Yesterday, the House of Commons heard a statement from William Hague on Gaza. Today, I met a party of pupils from Cressex School whose concern was obvious and who were keen to discuss the situation. Later in the week, I expect to meet a group of local people to discuss it further. Many local people have contacted me by email.
It is a matter of grave concern that violence has once again escalated. I see this evening that “Israel has resumed its air strikes on Hamas-controlled Gaza, after Israel’s brief truce was met with continuing rocket fire.”
I deplore the violence committed by both sides. There should be an immediate ceasefire. Steps should be taken forthwith to restart the peace process with the goal of a two-state solution.
This is a view shared by the Government and the now former Foreign Secretary William Hague, who said:
The House is aware that despite intense efforts by US Secretary of State John Kerry, talks between Israelis and the Palestinians broke down at the end of April and are currently paused. Since then, there have been several horrific incidents, including the kidnap and murder of three Israeli teenagers and the burning alive of a Palestinian teenager. We utterly condemn these barbaric crimes. There can never be any justification for the deliberate murder of innocent civilians.
These rising tensions have been followed by sustained barrages of rocket fire from Gaza into Israel. Between 14 June and 7 July, 270 rockets were fired by militants into Israel, to which Israel responded with air strikes. Rockets are fired indiscriminately against the civilian population, including against major Israeli cities. Israel then launched Operation Protective Edge on 7 July. Israeli defence forces have struck over 1,470 targets in Gaza, and over 970 more rockets have been fired towards Israel. Two hundred and forty Israelis have been injured. In Gaza, as of today, at least 173 Palestinians have been killed and 1,230 injured. The UN estimates that 80% of those killed have been civilians, of whom a third are children.
We have acted swiftly to ensure the safe departure of British nationals wanting to leave Gaza. Late last night, we successfully assisted the departure of 27 British nationals and their Palestinian dependants from Gaza, through Israel to Jordan for onward travel. I am grateful to the UN, to Foreign and Commonwealth Office staff from London, Gaza, Jerusalem, Tel Aviv and Amman, and to the Israeli and Jordanian authorities for their work to ensure the success of this operation.
The whole House will share our deep concern at these events. This is the third major military operation in Gaza in six years. It underlines the terrible human cost, to both sides, of the Israeli-Palestinian conflict, and it comes at a time when the security situation in the middle east is the worst it has been in decades. The people of Israel have the right to live without constant fear for their security, and the people of Gaza also have the fundamental right to live in peace and security. There are hundreds of thousands of extremely vulnerable civilians in Gaza who bear no responsibility for the rocket fire and are suffering acutely from this crisis; and the Israeli defence forces estimate that 5 million Israeli civilians live within range of rockets fired from Gaza. Israel has a right to defend itself against indiscriminate rocket attacks, but it is vital that Gaza’s civilian population is protected. International humanitarian law requires both sides to distinguish between military and civilian targets and enable unhindered humanitarian access.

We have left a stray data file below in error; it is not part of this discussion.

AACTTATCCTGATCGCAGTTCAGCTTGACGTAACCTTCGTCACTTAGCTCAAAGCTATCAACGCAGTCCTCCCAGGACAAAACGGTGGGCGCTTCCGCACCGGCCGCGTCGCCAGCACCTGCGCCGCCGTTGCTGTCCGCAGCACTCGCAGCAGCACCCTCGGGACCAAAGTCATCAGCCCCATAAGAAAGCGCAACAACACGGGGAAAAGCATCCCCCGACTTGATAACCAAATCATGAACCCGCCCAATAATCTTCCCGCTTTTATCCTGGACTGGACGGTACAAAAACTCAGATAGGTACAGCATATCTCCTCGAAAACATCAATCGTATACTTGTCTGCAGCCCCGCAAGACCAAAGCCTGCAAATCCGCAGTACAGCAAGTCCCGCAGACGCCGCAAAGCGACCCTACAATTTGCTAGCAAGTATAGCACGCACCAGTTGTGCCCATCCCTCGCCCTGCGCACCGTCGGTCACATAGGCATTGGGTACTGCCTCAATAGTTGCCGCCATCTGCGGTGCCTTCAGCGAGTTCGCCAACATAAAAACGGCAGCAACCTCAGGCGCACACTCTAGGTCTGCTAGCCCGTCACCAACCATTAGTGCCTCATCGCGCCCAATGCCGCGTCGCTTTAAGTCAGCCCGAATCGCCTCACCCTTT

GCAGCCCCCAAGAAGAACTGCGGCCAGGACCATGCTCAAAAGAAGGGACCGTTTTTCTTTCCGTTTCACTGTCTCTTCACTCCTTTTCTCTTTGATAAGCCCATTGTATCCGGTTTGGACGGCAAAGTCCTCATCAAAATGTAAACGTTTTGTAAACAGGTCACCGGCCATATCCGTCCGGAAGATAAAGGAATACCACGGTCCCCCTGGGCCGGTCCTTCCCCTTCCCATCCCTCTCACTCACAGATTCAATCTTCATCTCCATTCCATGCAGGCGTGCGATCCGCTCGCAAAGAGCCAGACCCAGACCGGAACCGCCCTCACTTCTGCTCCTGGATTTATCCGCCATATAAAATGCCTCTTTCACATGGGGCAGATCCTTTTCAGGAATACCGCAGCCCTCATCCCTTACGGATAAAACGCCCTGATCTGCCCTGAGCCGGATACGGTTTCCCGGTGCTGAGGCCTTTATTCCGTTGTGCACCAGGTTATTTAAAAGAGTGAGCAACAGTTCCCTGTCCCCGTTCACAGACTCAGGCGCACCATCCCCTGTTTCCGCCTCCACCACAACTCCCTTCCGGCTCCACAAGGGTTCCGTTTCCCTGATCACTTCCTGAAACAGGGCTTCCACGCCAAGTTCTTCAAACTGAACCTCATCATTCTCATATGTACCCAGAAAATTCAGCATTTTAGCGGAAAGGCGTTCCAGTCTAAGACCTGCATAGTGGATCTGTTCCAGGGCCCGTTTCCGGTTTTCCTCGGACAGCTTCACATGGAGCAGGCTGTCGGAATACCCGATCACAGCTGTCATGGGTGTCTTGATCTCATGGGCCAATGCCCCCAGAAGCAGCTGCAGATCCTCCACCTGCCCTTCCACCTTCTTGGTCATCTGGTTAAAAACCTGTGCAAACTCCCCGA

The UK has three objectives: to secure a ceasefire, to alleviate humanitarian suffering, and to keep alive the prospects for peace negotiations which are the only hope of breaking this cycle of violence and devastation once and for all.
The rest of the statement together with the questions on it can be found here. I asked the following:
Steve Baker (Wycombe) (Con): Large numbers of my constituents have expressed the view that the people of Gaza are suffering collective punishment. But is it the deliberate policy of Hamas to put those same people in harm’s way?
Mr Hague: There is a good argument for that, and one of our hon. Friends who has now left the Chamber gave an alleged instance of this earlier. The Israeli Government argue that Hamas in effect uses civilians as shields—that one of the reasons for civilian casualties is that rockets are launched deliberately from within heavily populated areas, Gaza itself being a very densely populated area. It is in the nature of the conflict that that happens and that civilians are therefore in the front line, and Hamas bears responsibility for that.
It is a lamentable fact that Israelis live under a threat of terrorism from people who will not recognise their nation. It is a thoroughgoing humanitarian tragedy that Palestinians face an appalling situation of oppression, poverty and hopelessness that no one should have to tolerate.
Let me be absolutely clear: I deplore the tragic deaths, injury and insecurity on both sides of this conflict. The position of the Palestinian people is dreadful. The position of Israel is fraught and no sovereign state would tolerate indiscriminate rocket attacks on its people.
Both sides should stay their hands immediately and seek a lasting peace and prosperity.